Primary Understanding: Education in Early Childhood

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Routledge, 2012 - Education - 287 pages
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Beginning with descriptions of the ways in which children make sense of their experience and the world, such as fantasy, stories and games, Egan constructs his argument that constituting this foundational layer are sets of cultural sense-making capacities, reflected in oral cultures throughout the world. Egan sees education as the acquisition of these sets of sense-making capacities, available in our culture, and his goal is to conceptualize primary education in a way that over comes the dichotomy between progressivisim and traditionalism, attending both the needs of the individual child and the accumulation of knowledge.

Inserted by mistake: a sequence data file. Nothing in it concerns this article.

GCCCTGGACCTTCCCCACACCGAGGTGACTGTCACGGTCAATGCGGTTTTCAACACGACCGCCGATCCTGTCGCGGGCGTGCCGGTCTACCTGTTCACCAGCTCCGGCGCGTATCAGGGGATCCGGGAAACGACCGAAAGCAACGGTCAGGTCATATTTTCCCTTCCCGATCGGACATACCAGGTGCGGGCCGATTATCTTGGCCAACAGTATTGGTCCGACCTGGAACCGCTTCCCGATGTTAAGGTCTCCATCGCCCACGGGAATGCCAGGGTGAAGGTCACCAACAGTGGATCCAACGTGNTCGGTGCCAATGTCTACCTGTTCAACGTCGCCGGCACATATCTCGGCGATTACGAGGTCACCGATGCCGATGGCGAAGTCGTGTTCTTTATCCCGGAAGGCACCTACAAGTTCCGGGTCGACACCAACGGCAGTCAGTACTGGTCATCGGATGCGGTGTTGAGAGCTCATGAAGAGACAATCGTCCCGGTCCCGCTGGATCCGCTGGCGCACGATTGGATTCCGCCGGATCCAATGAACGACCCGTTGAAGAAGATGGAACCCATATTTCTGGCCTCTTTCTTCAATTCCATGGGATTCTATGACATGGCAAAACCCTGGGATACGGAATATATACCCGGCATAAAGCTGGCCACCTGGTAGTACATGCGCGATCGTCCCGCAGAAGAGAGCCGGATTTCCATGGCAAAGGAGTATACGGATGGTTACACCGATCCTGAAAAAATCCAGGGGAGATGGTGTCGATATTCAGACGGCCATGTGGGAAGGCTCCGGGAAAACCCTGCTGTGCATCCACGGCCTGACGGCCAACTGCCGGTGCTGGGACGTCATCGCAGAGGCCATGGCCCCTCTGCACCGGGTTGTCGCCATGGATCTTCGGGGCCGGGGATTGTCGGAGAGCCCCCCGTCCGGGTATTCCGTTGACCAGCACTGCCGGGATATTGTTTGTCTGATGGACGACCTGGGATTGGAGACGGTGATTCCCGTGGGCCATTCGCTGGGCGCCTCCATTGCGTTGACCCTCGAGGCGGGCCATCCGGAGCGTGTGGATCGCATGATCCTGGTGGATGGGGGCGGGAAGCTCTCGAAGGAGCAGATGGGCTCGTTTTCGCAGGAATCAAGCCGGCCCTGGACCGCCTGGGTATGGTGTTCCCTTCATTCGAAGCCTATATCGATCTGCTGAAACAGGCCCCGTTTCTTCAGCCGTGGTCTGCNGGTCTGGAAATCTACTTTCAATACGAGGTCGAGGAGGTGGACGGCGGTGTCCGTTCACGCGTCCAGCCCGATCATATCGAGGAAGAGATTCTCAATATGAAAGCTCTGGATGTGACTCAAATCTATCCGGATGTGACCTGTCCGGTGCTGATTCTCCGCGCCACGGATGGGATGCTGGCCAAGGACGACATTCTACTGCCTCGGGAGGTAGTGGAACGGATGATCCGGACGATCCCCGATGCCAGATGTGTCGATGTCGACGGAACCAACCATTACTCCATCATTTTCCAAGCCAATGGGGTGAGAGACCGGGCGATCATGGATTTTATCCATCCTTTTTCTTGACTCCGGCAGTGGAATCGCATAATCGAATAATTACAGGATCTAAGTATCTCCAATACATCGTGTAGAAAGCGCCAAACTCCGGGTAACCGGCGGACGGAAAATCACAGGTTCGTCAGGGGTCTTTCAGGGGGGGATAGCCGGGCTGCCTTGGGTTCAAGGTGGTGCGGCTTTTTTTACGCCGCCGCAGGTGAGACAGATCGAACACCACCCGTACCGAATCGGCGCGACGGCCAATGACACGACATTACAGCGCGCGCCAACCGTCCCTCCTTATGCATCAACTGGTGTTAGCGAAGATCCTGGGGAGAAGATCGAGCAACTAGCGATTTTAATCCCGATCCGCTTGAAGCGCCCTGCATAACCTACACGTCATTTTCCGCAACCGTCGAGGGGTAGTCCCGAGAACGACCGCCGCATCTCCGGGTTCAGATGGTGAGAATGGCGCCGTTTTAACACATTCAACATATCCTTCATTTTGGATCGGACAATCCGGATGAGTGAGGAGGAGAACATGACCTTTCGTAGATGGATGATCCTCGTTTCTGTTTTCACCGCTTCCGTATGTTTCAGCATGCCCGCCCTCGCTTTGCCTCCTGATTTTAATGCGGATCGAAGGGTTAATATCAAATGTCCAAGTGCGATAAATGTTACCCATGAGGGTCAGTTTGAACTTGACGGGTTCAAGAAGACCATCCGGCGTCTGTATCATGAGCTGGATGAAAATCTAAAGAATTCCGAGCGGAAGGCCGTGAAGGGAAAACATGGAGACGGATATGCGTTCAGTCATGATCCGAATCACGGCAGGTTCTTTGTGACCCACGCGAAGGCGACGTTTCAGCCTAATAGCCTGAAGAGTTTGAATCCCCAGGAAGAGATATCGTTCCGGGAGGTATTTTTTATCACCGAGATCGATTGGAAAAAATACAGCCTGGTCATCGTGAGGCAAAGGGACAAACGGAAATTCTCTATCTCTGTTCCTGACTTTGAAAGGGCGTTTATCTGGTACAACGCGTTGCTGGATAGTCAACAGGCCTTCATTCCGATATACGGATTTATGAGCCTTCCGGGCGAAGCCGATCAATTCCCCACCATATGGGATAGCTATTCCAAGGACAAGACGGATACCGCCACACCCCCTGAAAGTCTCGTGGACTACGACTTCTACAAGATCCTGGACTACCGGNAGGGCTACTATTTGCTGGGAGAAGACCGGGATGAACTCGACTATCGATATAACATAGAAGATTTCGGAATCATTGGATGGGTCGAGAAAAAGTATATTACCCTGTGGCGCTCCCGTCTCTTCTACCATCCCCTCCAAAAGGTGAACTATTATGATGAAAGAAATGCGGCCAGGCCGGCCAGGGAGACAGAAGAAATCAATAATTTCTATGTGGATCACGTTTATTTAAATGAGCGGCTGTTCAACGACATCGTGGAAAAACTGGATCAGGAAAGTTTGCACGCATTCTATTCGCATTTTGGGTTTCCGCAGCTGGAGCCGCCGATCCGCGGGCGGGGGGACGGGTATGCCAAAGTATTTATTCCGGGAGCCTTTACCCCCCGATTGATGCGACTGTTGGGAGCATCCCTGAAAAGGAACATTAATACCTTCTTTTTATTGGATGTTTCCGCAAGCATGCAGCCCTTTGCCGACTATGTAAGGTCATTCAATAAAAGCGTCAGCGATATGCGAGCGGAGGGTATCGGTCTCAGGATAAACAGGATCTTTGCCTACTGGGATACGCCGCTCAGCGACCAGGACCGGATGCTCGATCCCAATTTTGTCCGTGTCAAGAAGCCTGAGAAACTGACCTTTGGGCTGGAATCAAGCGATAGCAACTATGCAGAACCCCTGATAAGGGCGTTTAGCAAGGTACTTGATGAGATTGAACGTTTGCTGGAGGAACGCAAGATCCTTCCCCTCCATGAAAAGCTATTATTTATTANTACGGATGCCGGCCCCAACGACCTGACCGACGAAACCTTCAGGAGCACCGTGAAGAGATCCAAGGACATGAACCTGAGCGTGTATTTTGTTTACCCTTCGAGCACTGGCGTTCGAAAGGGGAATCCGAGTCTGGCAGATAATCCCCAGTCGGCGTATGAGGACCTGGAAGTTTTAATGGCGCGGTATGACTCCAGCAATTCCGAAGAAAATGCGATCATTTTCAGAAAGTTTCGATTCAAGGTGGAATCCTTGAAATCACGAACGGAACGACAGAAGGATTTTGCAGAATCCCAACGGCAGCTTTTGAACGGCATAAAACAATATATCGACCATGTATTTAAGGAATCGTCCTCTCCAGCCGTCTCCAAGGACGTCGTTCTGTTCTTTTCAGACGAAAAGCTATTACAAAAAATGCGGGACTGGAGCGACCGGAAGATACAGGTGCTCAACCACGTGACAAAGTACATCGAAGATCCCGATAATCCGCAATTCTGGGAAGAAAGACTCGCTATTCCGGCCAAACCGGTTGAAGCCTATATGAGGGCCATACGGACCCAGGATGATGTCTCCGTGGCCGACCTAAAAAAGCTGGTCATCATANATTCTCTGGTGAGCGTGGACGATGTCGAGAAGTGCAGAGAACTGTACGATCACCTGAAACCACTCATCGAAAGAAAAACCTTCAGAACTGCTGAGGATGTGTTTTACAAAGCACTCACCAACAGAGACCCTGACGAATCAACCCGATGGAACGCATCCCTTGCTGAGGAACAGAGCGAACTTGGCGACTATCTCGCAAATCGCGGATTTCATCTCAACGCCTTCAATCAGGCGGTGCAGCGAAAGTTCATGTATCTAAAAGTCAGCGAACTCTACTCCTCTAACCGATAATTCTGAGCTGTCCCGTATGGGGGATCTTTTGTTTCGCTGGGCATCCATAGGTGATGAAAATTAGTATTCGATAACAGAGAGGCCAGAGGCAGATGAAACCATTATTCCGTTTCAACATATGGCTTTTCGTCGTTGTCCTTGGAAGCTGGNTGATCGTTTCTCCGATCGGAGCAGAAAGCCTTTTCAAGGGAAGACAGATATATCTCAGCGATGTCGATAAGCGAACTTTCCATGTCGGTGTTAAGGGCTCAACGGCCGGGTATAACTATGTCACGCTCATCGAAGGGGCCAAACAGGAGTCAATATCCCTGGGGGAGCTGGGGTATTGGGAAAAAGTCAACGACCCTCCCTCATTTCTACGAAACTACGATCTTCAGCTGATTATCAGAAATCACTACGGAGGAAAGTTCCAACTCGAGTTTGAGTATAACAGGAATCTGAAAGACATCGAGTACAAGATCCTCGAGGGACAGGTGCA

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Contents

Introduction
1
1 Some educational implications of childrens fantasy
11
2 The domestication of the sauvage mind
47
3 The story form and the organization of meaning
96
4 Some further characteristics of mythic understanding
130
Some comments on theory
164
6 A curriculum for primary education
191
7 A framework for primary teaching
231
Conclusion
253
Notes
262
Bibliography
267
Index
281
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About the author (2012)

Kieran Egan, originally from Clonmel, Ireland, has published sixteen academic books. He holds two Ph.D.s in education, from Stanford & Cornell. He is a professor at Simon Fraser University & lives in Vancouver, British Columbia.

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